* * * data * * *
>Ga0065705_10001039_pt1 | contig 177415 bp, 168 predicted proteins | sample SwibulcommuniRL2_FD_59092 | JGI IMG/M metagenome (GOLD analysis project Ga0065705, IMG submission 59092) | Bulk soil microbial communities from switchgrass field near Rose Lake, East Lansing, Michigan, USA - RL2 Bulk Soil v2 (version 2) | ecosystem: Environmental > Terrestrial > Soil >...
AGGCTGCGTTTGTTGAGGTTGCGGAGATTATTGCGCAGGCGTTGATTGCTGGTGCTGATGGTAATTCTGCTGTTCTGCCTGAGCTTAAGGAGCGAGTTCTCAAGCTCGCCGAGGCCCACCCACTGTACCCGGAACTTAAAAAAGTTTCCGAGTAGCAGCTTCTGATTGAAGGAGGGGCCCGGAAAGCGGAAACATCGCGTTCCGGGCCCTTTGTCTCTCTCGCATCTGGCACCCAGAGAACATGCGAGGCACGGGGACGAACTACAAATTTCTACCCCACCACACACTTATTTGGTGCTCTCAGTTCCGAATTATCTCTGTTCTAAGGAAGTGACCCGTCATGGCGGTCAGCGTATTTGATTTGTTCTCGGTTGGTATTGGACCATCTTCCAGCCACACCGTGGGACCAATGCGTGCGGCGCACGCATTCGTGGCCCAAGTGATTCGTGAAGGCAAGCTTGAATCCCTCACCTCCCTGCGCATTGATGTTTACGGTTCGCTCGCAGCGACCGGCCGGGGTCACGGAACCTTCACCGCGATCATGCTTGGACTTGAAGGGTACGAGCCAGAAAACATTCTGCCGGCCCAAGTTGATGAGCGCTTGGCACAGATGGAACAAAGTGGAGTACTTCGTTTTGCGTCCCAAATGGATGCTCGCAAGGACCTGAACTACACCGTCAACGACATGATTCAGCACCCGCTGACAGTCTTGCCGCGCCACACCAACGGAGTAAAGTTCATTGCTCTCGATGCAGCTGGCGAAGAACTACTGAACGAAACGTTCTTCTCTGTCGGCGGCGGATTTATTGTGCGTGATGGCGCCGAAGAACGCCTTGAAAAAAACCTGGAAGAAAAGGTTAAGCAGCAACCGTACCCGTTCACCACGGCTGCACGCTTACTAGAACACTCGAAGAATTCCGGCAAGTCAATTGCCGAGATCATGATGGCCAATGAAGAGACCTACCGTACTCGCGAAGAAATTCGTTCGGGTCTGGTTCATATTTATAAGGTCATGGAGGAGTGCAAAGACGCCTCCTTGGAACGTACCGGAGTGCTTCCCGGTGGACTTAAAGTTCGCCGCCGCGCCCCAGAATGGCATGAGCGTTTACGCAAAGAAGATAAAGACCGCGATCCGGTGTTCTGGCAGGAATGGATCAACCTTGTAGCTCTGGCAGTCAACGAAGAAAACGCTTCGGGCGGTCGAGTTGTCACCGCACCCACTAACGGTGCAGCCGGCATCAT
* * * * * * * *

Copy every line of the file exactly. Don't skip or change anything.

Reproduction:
>Ga0065705_10001039_pt1 | contig 177415 bp, 168 predicted proteins | sample SwibulcommuniRL2_FD_59092 | JGI IMG/M metagenome (GOLD analysis project Ga0065705, IMG submission 59092) | Bulk soil microbial communities from switchgrass field near Rose Lake, East Lansing, Michigan, USA - RL2 Bulk Soil v2 (version 2) | ecosystem: Environmental > Terrestrial > Soil >...
AGGCTGCGTTTGTTGAGGTTGCGGAGATTATTGCGCAGGCGTTGATTGCTGGTGCTGATGGTAATTCTGCTGTTCTGCCTGAGCTTAAGGAGCGAGTTCTCAAGCTCGCCGAGGCCCACCCACTGTACCCGGAACTTAAAAAAGTTTCCGAGTAGCAGCTTCTGATTGAAGGAGGGGCCCGGAAAGCGGAAACATCGCGTTCCGGGCCCTTTGTCTCTCTCGCATCTGGCACCCAGAGAACATGCGAGGCACGGGGACGAACTACAAATTTCTACCCCACCACACACTTATTTGGTGCTCTCAGTTCCGAATTATCTCTGTTCTAAGGAAGTGACCCGTCATGGCGGTCAGCGTATTTGATTTGTTCTCGGTTGGTATTGGACCATCTTCCAGCCACACCGTGGGACCAATGCGTGCGGCGCACGCATTCGTGGCCCAAGTGATTCGTGAAGGCAAGCTTGAATCCCTCACCTCCCTGCGCATTGATGTTTACGGTTCGCTCGCAGCGACCGGCCGGGGTCACGGAACCTTCACCGCGATCATGCTTGGACTTGAAGGGTACGAGCCAGAAAACATTCTGCCGGCCCAAGTTGATGAGCGCTTGGCACAGATGGAACAAAGTGGAGTACTTCGTTTTGCGTCCCAAATGGATGCTCGCAAGGACCTGAACTACACCGTCAACGACATGATTCAGCACCCGCTGACAGTCTTGCCGCGCCACACCAACGGAGTAAAGTTCATTGCTCTCGATGCAGCTGGCGAAGAACTACTGAACGAAACGTTCTTCTCTGTCGGCGGCGGATTTATTGTGCGTGATGGCGCCGAAGAACGCCTTGAAAAAAACCTGGAAGAAAAGGTTAAGCAGCAACCGTACCCGTTCACCACGGCTGCACGCTTACTAGAACACTCGAAGAATTCCGGCAAGTCAATTGCCGAGATCATGATGGCCAATGAAGAGACCTACCGTACTCGCGAAGAAATTCGTTCGGGTCTGGTTCATATTTATAAGGTCATGGAGGAGTGCAAAGACGCCTCCTTGGAACGTACCGGAGTGCTTCCCGGTGGACTTAAAGTTCGCCGCCGCGCCCCAGAATGGCATGAGCGTTTACGCAAAGAAGATAAAGACCGCGATCCGGTGTTCTGGCAGGAATGGATCAACCTTGTAGCTCTGGCAGTCAACGAAGAAAACGCTTCGGGCGGTCGAGTTGTCACCGCACCCACTAACGGTGCAGCCGGCATCAT